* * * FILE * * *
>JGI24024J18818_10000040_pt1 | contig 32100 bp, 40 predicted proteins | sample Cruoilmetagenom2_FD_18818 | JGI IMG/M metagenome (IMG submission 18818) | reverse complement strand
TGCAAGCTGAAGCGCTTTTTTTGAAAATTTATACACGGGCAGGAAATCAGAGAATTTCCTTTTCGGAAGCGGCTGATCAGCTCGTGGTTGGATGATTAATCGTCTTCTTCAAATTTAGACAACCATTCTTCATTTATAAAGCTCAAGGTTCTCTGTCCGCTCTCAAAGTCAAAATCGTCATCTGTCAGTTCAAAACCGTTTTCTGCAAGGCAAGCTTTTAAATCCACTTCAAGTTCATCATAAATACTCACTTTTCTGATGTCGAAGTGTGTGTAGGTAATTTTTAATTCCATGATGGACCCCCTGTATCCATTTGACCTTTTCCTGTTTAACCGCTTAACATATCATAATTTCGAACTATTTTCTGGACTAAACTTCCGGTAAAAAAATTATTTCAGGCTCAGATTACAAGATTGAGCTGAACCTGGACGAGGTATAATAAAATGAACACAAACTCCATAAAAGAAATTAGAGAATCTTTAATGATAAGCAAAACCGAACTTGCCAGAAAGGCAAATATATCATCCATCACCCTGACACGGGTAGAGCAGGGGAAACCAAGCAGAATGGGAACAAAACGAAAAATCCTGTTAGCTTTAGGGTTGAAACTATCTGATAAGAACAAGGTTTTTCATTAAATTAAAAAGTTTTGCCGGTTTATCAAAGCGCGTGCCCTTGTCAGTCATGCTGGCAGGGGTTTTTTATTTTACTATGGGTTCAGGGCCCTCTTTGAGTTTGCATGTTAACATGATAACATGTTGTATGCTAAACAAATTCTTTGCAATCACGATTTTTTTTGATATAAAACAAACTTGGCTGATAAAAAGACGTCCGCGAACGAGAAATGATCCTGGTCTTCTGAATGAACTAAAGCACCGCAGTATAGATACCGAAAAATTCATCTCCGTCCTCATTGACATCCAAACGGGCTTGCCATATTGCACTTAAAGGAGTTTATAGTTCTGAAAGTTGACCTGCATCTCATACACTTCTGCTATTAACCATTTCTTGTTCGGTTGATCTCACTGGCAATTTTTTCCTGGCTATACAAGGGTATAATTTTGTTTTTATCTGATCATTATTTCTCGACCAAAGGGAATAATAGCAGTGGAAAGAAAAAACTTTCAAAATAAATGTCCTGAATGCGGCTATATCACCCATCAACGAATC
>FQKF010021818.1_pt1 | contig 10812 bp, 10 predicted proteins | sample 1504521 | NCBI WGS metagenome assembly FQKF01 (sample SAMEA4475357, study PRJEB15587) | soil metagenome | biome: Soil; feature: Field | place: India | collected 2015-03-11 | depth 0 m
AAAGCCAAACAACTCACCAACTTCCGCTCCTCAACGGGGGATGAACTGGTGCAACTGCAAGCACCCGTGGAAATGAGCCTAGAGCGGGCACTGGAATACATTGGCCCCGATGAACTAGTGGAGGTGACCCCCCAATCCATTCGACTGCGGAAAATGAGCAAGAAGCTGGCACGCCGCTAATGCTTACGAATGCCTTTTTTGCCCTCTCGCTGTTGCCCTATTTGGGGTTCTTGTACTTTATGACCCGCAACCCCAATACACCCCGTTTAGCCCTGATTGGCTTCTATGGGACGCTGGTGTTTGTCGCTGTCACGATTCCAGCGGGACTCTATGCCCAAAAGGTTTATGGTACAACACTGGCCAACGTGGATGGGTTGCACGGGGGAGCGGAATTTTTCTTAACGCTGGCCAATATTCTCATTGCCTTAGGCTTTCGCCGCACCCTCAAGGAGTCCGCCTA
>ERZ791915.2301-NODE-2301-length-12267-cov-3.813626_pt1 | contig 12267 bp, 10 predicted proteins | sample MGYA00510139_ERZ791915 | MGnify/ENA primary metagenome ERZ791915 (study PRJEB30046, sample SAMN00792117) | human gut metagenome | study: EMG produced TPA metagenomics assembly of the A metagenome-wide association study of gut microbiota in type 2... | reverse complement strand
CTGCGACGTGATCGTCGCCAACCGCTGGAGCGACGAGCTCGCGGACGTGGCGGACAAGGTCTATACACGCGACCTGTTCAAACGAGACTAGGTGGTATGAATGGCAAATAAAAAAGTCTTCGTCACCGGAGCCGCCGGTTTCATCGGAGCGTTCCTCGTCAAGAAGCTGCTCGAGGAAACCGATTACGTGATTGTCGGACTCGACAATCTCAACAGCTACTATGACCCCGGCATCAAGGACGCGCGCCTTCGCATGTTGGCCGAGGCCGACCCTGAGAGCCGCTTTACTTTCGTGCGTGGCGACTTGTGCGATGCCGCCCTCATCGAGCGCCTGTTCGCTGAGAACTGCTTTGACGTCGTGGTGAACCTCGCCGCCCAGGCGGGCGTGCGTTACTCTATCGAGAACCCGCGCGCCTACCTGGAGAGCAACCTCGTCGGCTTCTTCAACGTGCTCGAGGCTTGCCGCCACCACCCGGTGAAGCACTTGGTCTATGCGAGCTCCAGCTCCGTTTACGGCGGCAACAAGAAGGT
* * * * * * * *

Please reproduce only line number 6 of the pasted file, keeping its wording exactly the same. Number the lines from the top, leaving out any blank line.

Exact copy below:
CTGCGACGTGATCGTCGCCAACCGCTGGAGCGACGAGCTCGCGGACGTGGCGGACAAGGTCTATACACGCGACCTGTTCAAACGAGACTAGGTGGTATGAATGGCAAATAAAAAAGTCTTCGTCACCGGAGCCGCCGGTTTCATCGGAGCGTTCCTCGTCAAGAAGCTGCTCGAGGAAACCGATTACGTGATTGTCGGACTCGACAATCTCAACAGCTACTATGACCCCGGCATCAAGGACGCGCGCCTTCGCATGTTGGCCGAGGCCGACCCTGAGAGCCGCTTTACTTTCGTGCGTGGCGACTTGTGCGATGCCGCCCTCATCGAGCGCCTGTTCGCTGAGAACTGCTTTGACGTCGTGGTGAACCTCGCCGCCCAGGCGGGCGTGCGTTACTCTATCGAGAACCCGCGCGCCTACCTGGAGAGCAACCTCGTCGGCTTCTTCAACGTGCTCGAGGCTTGCCGCCACCACCCGGTGAAGCACTTGGTCTATGCGAGCTCCAGCTCCGTTTACGGCGGCAACAAGAAGGT